Saturday, February 19, 2011

Friction and Lubrication

Friction and Lubrication

Webster defines friction as the ?rubbing of one body against another, resistance to relative motion between two bodies in contact.? Overcoming this resistance requires additional energy. Contact between the two moving surfaces generates heat and usually results in surface wear.

A simple example of friction is the heat generated when one rapidly rubs one?s hands together. Note that the faster and harder you rub, the more rapid and greater the heat that is generated.

friction bear

Friction as a force of nature can be both beneficial and detrimental to our lives.

Friction can be beneficial in several ways. As we overcome this resistance to motion between two objects in contact, heat is generated.

This heat is what warms our hands or starts a fire. It is the principle behind the braking systems we find on our automobiles. Without friction, the simple task of walking would not be possible.

However, friction can also be our enemy. The heat generated as a result of friction can cause damage. Because contact is required to generate friction, wear in the areas of contact can occur.

This can also lead to damage and a significant reduction in the expected life of the two bodies in contact.

Friction and lubrication. The reduction of friction is the primary goal behind the purpose for lubrication. Though there are many ways to reduce friction, the most common method is through the use of a fluid or semi-fluid material.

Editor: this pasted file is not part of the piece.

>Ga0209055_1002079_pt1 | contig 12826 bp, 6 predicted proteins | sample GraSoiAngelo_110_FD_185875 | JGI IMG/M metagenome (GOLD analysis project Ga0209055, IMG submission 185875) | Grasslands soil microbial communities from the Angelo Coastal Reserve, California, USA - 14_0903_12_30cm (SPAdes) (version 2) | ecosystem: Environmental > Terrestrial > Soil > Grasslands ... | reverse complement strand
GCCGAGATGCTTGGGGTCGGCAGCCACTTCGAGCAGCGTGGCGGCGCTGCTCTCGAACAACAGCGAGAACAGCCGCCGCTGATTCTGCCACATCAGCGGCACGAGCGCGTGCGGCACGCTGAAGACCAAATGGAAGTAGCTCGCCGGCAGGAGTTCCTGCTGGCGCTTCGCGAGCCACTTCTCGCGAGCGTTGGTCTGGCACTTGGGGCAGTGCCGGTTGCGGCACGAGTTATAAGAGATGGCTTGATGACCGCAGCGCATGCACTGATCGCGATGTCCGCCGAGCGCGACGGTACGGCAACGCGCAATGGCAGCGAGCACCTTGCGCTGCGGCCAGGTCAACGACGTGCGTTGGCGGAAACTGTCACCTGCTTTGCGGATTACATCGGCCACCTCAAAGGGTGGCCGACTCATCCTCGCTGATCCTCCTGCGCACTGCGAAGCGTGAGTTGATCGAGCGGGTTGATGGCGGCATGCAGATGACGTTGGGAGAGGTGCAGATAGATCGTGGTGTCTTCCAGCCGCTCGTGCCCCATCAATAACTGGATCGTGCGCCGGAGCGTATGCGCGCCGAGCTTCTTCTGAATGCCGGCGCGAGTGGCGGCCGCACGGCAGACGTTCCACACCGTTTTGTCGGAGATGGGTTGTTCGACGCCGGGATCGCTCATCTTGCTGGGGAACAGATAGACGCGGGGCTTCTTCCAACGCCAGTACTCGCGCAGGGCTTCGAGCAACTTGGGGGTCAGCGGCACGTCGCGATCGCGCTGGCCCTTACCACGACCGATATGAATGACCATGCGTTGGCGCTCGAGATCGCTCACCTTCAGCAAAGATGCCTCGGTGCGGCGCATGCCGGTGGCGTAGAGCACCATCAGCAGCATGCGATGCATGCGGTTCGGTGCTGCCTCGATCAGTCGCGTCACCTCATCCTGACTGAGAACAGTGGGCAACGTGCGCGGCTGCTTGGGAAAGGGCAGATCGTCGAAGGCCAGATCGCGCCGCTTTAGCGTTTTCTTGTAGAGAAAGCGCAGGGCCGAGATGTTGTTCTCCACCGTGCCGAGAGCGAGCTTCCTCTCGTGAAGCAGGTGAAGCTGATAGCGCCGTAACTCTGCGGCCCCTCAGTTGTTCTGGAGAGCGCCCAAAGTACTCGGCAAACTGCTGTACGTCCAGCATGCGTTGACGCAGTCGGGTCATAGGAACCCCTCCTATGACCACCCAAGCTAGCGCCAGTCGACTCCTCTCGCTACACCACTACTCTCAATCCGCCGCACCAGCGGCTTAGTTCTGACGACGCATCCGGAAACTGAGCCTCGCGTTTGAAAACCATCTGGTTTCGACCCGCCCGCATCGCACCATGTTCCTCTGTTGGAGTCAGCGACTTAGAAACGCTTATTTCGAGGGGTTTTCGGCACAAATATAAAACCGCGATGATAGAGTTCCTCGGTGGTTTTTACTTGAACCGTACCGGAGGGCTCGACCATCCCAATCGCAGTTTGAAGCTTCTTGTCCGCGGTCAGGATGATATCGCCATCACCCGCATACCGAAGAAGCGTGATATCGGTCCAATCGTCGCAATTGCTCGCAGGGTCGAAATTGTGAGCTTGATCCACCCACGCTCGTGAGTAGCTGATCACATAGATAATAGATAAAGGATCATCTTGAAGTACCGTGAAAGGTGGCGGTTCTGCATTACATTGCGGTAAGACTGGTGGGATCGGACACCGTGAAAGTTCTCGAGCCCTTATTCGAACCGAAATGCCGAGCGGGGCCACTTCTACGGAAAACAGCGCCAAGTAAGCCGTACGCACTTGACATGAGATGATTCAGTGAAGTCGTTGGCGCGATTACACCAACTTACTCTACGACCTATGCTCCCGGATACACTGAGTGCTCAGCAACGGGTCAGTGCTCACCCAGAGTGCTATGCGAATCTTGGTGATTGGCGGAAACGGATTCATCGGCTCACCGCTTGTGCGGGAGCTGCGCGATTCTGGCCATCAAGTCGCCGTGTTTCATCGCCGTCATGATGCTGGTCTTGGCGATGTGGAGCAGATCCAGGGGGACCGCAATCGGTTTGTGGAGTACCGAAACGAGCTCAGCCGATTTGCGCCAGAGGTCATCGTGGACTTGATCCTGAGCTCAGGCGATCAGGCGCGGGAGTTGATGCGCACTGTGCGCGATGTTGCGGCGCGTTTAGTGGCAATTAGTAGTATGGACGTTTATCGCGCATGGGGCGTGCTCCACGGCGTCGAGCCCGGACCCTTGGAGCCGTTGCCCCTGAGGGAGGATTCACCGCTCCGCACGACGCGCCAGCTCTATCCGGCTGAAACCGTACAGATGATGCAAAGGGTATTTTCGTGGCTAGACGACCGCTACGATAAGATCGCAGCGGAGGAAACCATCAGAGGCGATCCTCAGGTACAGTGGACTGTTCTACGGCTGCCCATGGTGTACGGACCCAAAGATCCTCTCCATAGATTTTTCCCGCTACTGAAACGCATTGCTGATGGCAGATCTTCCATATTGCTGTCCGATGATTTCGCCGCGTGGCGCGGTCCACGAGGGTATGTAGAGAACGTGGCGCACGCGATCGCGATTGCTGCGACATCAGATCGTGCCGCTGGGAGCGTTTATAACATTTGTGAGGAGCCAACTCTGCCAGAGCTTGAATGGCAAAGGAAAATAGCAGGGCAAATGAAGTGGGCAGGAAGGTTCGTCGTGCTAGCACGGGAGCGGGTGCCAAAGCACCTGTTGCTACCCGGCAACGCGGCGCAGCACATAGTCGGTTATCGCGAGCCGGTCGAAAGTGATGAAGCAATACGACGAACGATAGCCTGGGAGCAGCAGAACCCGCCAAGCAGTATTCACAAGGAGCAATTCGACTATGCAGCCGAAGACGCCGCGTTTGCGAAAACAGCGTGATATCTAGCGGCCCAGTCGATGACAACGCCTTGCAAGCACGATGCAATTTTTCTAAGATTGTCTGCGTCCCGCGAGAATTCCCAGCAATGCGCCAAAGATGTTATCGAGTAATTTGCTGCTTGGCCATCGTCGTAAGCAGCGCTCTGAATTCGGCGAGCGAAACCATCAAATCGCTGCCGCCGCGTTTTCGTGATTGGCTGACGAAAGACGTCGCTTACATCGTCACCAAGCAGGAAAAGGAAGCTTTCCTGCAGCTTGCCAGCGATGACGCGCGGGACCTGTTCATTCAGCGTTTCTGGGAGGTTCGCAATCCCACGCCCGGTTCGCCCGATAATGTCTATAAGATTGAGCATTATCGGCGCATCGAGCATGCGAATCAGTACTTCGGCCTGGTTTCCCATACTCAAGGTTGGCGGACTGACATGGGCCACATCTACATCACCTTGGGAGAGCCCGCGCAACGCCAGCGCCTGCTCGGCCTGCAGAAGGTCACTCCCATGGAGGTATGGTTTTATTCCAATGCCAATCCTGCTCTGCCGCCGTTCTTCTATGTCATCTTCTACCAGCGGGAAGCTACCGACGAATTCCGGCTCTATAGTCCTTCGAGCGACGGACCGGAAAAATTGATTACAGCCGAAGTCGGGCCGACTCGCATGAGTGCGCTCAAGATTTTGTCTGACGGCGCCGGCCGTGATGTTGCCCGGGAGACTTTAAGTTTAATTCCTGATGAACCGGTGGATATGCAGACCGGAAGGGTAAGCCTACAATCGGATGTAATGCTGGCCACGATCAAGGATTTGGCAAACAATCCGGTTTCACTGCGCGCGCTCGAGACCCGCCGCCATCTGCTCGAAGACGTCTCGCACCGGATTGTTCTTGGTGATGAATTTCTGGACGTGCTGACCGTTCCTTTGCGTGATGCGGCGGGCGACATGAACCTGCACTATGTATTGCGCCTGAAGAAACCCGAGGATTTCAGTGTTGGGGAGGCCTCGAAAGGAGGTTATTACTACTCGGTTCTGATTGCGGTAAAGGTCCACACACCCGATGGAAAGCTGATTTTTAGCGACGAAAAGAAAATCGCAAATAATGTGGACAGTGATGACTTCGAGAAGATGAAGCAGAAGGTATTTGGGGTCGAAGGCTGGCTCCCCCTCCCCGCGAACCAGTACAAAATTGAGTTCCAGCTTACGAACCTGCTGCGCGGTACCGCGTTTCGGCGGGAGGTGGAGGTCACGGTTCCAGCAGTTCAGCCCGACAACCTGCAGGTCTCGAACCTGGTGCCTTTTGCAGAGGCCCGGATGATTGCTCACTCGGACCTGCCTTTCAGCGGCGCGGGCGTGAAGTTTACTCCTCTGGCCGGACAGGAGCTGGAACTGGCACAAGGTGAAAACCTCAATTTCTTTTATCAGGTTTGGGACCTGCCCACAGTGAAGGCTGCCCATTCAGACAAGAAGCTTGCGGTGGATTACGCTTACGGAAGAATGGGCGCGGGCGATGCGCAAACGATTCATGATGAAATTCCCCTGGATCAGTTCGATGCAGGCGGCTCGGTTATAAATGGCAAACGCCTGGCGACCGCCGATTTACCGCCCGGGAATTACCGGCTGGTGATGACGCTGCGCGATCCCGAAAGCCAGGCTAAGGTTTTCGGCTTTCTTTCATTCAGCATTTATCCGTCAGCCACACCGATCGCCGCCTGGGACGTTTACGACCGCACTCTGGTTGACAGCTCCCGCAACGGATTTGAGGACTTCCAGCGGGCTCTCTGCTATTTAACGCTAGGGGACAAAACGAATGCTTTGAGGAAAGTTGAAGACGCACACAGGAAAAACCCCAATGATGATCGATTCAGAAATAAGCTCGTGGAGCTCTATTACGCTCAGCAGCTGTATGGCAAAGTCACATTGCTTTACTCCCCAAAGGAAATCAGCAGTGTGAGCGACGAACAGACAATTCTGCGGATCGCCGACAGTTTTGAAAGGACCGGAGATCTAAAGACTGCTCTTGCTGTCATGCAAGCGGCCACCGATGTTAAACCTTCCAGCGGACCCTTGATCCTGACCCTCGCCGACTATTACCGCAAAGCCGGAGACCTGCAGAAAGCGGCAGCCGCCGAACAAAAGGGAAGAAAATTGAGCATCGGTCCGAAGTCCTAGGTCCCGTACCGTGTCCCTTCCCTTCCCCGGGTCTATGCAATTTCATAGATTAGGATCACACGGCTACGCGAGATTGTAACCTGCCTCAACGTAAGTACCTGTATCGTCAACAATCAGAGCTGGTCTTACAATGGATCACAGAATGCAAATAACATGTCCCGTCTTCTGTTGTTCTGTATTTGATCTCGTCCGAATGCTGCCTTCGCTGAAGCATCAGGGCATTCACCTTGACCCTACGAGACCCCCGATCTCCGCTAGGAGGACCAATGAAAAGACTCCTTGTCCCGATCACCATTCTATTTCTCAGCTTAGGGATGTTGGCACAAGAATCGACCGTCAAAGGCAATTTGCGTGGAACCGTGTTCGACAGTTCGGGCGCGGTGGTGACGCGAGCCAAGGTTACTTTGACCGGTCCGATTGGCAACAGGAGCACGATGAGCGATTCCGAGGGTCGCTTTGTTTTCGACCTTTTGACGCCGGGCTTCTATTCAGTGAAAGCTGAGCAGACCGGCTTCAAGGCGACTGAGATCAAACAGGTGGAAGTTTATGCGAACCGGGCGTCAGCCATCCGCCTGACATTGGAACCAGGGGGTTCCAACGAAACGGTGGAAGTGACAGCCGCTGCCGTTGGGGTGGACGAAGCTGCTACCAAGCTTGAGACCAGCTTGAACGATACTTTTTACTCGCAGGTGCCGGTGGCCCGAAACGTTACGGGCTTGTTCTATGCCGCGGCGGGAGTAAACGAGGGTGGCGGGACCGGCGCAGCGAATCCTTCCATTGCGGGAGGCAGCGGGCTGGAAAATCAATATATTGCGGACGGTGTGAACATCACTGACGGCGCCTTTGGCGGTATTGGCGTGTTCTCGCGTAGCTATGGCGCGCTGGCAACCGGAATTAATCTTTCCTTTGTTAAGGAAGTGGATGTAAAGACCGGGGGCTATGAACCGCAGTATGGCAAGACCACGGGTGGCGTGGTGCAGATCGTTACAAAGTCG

When placed between two components in contact, these fluid materials will attempt to maintain a layer of separation. This occurs because such fluid materials are not readily compressible.

Though the separation may be only a few millionths of an inch, it is sufficient to not only minimize contact, but in many cases, eliminated it altogether.

The inherent ability of a oil to maintain an uninterrupted film and hence component separation is referred to as lubricity. Lubricity, sometimes referred to as film strength, varies dramatically from one fluid to another. Another way to minimize friction and wear is through the use of special chemical compounds. The main role of these compounds is to offer protection when the lubricating fluid cannot maintain component separation.

They may also be required to address areas of concern beyond the capabilities of the fluid itself. Examples of such areas are detergency, dispersantcy, corrosion control and acid neutralization. Chemical compounds placed in the lubricating fluid are generally referred to as additives.

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